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I always grade my blue book exams one essay at a time, because I suspected something like this was true. (I also just like focusing on one question at a time. I feel that helps fairness somewhat, too, since I'm seeing everyone's answer to the same question at the same time.)

For papers, I always have my students submit their papers with just their ID number on it. (And I always fold back the cover page of the blue book.) That way I don't know whose papers is whose until they're all graded.

Trevor Hedberg

I think answer keys help a lot in this regard. If you have an answer key to refer to, you can compare students' answers to the key and limit the impact of these kind of framing effects. Sadly, essay questions often allow for such varied answers that keys don't work extremely well. One way around that problem is to craft questions that are more specific, which should make answers less varied. Another strategy is to make certain parts of the question very specific while leaving other parts more open-ended. Here's an example: "Explain Peter Singer's argument against factory farming. Does the argument succeed? Why or why not?" The critical evaluation of the argument will vary, but it should be easy to determine whether their presentation of Singer's argument is accurate and sufficiently detailed.

David Morrow

I've followed Kahneman's procedure for a long time, although I'd done it both because I thought it was fairer and because I found it easier and faster. Like Jamin, I fold back the cover so that I don't know whose exam I'm grading. I also shuffle the exams between questions.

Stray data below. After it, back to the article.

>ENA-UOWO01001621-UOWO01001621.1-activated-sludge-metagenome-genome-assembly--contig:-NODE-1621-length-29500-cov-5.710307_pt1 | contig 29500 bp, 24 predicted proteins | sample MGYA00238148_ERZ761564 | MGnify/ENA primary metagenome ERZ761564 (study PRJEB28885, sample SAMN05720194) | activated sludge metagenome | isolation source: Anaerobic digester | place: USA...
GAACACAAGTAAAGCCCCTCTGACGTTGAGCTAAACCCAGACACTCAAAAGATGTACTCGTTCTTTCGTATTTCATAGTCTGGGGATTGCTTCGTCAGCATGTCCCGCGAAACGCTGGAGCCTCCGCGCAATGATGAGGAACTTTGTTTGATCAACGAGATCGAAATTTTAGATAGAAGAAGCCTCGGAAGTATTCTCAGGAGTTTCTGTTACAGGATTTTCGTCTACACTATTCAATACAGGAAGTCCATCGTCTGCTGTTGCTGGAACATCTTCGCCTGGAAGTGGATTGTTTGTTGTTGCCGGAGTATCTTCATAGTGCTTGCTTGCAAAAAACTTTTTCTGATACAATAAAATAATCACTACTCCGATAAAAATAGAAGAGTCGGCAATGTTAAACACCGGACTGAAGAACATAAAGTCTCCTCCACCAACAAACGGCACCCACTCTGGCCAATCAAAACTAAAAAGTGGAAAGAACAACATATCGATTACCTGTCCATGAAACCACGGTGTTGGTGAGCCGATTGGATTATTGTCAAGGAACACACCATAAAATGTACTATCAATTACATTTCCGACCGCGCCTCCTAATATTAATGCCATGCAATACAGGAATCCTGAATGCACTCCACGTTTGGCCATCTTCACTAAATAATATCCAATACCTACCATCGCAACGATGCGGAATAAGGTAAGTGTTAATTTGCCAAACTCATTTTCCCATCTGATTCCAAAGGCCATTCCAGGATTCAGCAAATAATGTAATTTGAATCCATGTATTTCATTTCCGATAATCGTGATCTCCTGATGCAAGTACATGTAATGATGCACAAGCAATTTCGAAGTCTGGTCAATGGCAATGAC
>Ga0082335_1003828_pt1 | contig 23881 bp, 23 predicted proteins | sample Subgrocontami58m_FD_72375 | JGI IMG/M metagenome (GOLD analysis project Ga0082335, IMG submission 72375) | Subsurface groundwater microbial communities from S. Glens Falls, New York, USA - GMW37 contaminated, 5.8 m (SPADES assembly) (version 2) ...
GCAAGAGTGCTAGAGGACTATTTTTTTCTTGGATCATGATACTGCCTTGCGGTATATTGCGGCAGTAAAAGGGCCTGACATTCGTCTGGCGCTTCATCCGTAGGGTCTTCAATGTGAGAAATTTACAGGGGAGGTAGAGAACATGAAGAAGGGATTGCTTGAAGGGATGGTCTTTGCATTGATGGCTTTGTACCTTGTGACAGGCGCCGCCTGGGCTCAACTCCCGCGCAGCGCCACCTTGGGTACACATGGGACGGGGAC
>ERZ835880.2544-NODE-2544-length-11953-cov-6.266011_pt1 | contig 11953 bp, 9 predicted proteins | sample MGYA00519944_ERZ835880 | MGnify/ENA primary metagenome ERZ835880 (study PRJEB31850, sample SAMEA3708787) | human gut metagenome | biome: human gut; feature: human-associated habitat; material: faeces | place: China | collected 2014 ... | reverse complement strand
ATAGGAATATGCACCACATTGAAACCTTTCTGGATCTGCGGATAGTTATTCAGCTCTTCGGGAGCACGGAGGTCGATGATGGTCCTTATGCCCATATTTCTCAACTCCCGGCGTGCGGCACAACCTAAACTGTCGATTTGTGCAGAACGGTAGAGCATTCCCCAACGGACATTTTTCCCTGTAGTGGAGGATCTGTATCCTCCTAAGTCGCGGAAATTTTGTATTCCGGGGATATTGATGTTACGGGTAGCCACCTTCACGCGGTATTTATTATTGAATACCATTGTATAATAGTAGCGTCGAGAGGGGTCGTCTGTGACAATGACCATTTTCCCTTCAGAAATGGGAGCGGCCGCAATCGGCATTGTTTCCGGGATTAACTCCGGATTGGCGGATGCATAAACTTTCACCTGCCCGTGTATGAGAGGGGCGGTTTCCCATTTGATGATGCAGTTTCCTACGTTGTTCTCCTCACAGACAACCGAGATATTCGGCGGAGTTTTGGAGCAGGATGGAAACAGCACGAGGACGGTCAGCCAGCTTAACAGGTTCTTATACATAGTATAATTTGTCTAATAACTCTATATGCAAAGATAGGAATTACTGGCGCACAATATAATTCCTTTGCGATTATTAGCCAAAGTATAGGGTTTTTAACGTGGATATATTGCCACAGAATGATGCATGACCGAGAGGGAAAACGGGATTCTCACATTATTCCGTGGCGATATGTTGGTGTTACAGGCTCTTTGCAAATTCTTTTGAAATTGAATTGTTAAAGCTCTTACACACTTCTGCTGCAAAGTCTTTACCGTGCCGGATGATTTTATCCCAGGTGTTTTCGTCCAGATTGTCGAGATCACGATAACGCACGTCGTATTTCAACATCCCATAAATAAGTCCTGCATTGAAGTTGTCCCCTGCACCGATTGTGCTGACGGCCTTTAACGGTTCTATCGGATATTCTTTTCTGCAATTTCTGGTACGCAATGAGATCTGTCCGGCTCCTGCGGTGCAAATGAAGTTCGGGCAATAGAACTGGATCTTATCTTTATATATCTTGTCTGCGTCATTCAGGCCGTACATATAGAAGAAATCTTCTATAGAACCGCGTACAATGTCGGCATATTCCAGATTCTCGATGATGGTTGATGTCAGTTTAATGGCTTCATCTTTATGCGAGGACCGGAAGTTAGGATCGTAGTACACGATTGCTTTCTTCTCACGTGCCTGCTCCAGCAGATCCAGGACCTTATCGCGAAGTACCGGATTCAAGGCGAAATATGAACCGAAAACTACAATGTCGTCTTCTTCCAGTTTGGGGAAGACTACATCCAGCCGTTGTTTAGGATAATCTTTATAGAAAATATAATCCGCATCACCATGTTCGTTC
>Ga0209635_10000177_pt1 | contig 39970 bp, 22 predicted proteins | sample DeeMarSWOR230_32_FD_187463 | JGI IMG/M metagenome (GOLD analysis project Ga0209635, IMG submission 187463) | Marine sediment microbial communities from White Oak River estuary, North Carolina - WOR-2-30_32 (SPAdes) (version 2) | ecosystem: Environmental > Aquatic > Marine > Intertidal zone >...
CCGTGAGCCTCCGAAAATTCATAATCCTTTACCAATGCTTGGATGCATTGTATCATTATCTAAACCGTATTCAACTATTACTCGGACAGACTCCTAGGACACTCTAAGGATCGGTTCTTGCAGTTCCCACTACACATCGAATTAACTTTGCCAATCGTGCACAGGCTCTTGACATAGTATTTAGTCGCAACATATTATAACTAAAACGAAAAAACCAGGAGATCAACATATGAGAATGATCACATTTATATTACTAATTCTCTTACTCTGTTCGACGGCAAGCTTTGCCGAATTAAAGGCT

There was a long discussion of this topic on Crooked Timber at the end of March: http://crookedtimber.org/2012/03/28/evaluating-students-the-halo-effect/

I think the most important counterargument to Kahneman from that discussion is that, depending on the exam, students might implicitly assume that you've read their earlier answers. So, if they define a term carefully in Essay #1, they might not do so again in Essay #2. Kahneman's method would lead you to mark down Essay #2, which is arguably unfair.


As for the point David brings up, there seems to be an obvious and easy solution: just tell your students ahead of time how you'l be grading. I try to be as transparent as possible with my students as to how I evaluate them.

To that end, by the way, I also use a grading rubric for their papers, which they have access to ahead of time, while they're preparing their papers.

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